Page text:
acqua frizzante

The Italian sparkling water divide

Still or sparkling?

I don’t know about you, but on a really hot day, nothing but freezing cold sparkling water will cut it. There’s something about having the bubbles erupt violently in your mouth that really quenches thirst. It’s as good as a cold beer—better perhaps—but without the alcohol.

The north-south divide

The further south you go in Italy, the hotter it gets. Italy’s latitude produces surprising temperature difference even within a hundred and fifty kilometres or so. When visiting the south therefore, I really need sparkling water. Only there’s one problem. South of Tuscany, you can’t get it.

Leggermente or lievemente frizzante

Go into a supermarket in Venice, Florence, Milan, or Turin and the shelves are lined with bottles labelled frizzante. Go into the same shop in Rome, Bari, Reggio di Calabria, or Palermo and you’re more likely to find bottles labelled leggermente frizzante or lievemente frizzante. If you buy and open one of these bottles, you get the pschht but when you drink it, after some very polite bubbles, within a minute or so it’s flat.

Locally targetted products

Even the same brands produced targetted fizz. San Benedetto, for example sells dark blue bottles of frizzante water up north, but mostly green bottles of lievemente frizzante down south.

Local taste

My Roman friends tell me I’m crazy. ‘I don’t know how you can drink that acqua frizzante. The bubbles hurt my mouth! Our lievemente frizzante is much better. And it’s natural.’

But why?

This second point is the reason for the divide. The south of Italy is very volcanic and is dotted with springs producing naturally carbonated water. The north of Italy is not and so the gas gets added. The two end producs are like chalk and cheese. The naturally carbonated water often tastes salty, due to the minerals, and usually quickly loses its fizz; the water with added gas tastes more like water and retains its fizz even after opening.

Evviva la differenza!

In a way, I guess it’s good that the water divide exists. Its shows that things are being sold locally without being transported up and down the peninsula. But from my northern point of view, when I’m trying to cope with the southern heat, a nice bottle of industrial strength fizz would be very welcome once in a while.

What do you think? On which side of the divide are you?

15 thoughts on “The Italian sparkling water divide”

  1. 100% with you Luca!!! Full strength sparkling water is a real thirst quencher…in a way that the lesser (or even, shock horror…flat) waters are not! Cold, sparkling and even extra ice if it’s REALLY hot.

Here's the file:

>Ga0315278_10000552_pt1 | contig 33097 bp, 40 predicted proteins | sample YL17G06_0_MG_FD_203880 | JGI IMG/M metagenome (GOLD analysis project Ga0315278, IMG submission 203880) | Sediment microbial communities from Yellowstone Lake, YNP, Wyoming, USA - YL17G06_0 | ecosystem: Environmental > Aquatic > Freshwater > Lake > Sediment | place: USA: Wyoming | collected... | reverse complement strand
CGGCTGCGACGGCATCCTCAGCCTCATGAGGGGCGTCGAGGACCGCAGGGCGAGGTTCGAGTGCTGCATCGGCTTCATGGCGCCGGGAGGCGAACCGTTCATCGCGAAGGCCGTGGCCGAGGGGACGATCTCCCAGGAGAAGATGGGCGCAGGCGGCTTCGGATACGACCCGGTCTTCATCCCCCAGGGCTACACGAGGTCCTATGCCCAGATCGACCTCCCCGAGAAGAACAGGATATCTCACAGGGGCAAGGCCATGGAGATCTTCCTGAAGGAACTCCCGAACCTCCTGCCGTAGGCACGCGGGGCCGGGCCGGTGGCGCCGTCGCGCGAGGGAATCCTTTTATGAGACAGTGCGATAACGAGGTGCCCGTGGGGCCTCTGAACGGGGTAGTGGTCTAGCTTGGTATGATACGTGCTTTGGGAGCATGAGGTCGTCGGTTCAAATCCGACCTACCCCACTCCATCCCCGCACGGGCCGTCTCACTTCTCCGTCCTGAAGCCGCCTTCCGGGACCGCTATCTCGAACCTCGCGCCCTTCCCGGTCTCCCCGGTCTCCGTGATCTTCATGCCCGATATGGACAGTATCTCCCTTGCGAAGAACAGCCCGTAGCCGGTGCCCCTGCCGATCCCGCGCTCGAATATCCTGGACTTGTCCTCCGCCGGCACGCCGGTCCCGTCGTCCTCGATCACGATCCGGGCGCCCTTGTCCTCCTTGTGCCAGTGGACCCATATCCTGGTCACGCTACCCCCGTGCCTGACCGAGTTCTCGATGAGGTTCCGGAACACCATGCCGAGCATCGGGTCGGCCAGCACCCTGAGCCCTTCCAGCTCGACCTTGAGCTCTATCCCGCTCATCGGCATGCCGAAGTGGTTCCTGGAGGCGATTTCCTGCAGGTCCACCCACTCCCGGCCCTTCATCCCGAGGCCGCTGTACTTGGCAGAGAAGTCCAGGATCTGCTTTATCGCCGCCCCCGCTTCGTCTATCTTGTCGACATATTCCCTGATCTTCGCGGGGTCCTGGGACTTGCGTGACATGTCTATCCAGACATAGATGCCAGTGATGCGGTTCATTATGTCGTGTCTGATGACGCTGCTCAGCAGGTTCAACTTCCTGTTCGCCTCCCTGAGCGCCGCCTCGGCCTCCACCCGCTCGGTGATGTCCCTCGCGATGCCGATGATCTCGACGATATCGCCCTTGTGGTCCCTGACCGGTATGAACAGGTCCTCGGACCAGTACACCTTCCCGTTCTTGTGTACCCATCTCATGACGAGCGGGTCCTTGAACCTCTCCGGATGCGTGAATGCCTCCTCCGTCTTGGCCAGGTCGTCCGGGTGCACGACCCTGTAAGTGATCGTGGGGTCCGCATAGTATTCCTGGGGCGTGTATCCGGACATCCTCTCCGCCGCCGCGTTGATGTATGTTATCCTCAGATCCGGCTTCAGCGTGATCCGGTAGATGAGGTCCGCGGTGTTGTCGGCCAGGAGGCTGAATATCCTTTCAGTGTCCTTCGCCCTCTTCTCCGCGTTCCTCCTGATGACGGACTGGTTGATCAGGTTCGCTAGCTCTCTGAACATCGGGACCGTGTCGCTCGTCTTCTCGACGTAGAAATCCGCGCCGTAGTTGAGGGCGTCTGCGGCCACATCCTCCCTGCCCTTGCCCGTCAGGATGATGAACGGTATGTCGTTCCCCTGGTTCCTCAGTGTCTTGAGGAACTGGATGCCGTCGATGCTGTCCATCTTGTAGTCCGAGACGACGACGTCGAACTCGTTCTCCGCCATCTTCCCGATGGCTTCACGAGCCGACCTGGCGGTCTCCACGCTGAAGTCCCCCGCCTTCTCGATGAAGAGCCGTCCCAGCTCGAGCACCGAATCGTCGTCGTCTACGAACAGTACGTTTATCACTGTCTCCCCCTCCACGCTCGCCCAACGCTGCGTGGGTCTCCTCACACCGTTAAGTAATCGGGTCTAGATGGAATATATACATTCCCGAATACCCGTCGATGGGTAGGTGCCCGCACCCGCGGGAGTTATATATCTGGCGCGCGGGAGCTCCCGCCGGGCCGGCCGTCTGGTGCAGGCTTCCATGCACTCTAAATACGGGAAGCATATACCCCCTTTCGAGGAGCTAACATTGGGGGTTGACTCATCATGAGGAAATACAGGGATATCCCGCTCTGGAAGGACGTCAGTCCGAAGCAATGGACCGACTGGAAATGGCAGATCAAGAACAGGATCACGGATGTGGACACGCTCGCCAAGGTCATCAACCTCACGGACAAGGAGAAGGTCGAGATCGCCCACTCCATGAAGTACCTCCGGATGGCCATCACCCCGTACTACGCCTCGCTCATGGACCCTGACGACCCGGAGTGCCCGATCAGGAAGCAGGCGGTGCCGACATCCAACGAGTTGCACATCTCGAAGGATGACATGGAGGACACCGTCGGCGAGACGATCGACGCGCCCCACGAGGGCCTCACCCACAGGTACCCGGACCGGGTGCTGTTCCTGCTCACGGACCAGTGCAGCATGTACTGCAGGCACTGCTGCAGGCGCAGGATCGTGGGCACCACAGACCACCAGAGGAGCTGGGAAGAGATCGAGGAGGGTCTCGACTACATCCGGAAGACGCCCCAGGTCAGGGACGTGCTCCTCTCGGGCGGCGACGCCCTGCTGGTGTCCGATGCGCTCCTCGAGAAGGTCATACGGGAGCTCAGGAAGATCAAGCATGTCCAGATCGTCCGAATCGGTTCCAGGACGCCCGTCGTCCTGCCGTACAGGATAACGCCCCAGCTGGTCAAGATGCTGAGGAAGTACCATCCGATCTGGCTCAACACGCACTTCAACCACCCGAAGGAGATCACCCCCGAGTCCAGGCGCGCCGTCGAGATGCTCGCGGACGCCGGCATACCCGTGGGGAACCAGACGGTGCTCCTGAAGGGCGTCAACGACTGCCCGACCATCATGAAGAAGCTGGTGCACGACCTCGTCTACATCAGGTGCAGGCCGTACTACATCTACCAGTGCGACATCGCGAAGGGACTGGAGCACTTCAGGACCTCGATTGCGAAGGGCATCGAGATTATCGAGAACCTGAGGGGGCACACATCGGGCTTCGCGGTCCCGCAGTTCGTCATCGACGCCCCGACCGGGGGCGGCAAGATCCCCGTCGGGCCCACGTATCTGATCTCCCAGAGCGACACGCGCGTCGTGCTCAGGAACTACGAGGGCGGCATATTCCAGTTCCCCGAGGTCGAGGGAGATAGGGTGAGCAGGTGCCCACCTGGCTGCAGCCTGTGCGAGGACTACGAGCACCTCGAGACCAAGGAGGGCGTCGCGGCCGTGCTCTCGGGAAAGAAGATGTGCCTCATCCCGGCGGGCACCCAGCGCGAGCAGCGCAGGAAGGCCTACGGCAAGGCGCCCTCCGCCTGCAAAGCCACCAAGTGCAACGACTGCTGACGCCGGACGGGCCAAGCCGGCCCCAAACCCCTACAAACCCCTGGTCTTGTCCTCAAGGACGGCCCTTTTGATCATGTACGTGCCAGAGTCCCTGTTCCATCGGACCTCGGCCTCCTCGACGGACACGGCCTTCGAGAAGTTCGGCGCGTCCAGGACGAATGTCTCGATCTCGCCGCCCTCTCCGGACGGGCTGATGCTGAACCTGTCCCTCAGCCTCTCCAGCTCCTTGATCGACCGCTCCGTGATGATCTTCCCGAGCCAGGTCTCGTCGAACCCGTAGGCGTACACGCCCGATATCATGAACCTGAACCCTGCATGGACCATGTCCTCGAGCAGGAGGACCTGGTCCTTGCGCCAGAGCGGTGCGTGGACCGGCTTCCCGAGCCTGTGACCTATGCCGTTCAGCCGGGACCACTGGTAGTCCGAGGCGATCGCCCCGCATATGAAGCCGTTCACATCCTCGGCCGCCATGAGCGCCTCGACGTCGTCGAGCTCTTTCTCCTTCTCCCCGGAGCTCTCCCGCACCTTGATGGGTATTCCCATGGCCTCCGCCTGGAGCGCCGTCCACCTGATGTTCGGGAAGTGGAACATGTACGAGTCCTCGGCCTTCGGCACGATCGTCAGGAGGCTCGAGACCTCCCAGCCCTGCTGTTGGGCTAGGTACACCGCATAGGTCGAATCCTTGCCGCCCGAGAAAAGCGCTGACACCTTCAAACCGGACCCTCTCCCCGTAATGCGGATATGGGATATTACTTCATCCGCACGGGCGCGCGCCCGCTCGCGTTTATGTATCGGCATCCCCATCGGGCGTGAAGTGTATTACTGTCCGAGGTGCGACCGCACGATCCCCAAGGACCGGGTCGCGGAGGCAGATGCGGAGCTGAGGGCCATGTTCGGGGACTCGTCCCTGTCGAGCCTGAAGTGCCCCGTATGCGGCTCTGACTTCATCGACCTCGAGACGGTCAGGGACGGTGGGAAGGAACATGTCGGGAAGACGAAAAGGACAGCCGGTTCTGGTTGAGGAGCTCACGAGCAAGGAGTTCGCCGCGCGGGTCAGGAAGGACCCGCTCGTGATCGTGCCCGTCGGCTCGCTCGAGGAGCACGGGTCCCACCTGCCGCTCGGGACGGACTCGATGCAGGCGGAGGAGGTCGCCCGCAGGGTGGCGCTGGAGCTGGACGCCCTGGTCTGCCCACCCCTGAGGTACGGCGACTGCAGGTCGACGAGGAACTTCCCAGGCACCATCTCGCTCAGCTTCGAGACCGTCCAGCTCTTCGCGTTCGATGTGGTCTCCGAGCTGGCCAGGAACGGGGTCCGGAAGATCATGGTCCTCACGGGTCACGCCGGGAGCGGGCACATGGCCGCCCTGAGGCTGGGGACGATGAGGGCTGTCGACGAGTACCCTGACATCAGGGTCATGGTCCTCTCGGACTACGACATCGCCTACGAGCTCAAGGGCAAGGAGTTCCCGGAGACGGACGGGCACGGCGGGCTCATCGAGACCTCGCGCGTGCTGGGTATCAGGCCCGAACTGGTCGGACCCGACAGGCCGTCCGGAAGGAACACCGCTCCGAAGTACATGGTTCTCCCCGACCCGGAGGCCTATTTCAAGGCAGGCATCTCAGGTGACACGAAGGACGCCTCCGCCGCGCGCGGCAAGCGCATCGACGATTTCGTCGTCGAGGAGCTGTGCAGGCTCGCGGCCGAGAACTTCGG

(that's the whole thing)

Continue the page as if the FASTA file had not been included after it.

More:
This is interesting, as I never knew this divide existed. My mother who was southern Italian was an avid drinker of San Pelligrino frizzante as was my father who was from Northern Italian heritage. I never knew either to drink any other type of Aqua minerale. I agree you need the frizzante, cold and bubbly on a hot day to refresh the palate.

    1. San Pelligrino is about the only widely available real frizzante but it costs the earth unfortunately. You’re mother was obviously a very discerning southerner 🙂

  3. I thought your post was going to be about frizzante vs liscia! I like my acqua cold and frizzante, but Ferrarelle is frizzante enough and it is widely available. Lete is good too. That’s what I drink in Puglia. What I don’t like to drink is acqua liscia or non gassata. It just tastes blah to me. Ciao, Cristina

    1. Haha! No, fizzy or fizzy fizzy. Ferrarelle and Lete and Nepi etc are the ones that just don’t cut it for me. Evviva il nord! 🙂

  4. It was very interesting to read this post, seeing that I often travel to Italy but never have sparkling. I guess I never liked the frizziness. sempre naturale per me 😉

    1. Naturale is whole other blog post. Especially how the name changes depending on where you are: naturale, liscia, ferma etc.

  5. Mariëtte Zijlstra- van Woerden

    Leggermente frizzante, please! My tastebuds enjoy it much better.
    Thank you for making me aware of this difference between the north and the south. I have never thought about it. Now I know why I sometimes have trouble finding the leggermente frizzante water.

  6. A study was undertaken which showed that consumers of sparkling water had a higher average drinking water as a percentage of total water intake than non-consumers intake. A number of diet drinks are carbonated because it has been suggested that this is one of the ingredients contributing to weight loss.

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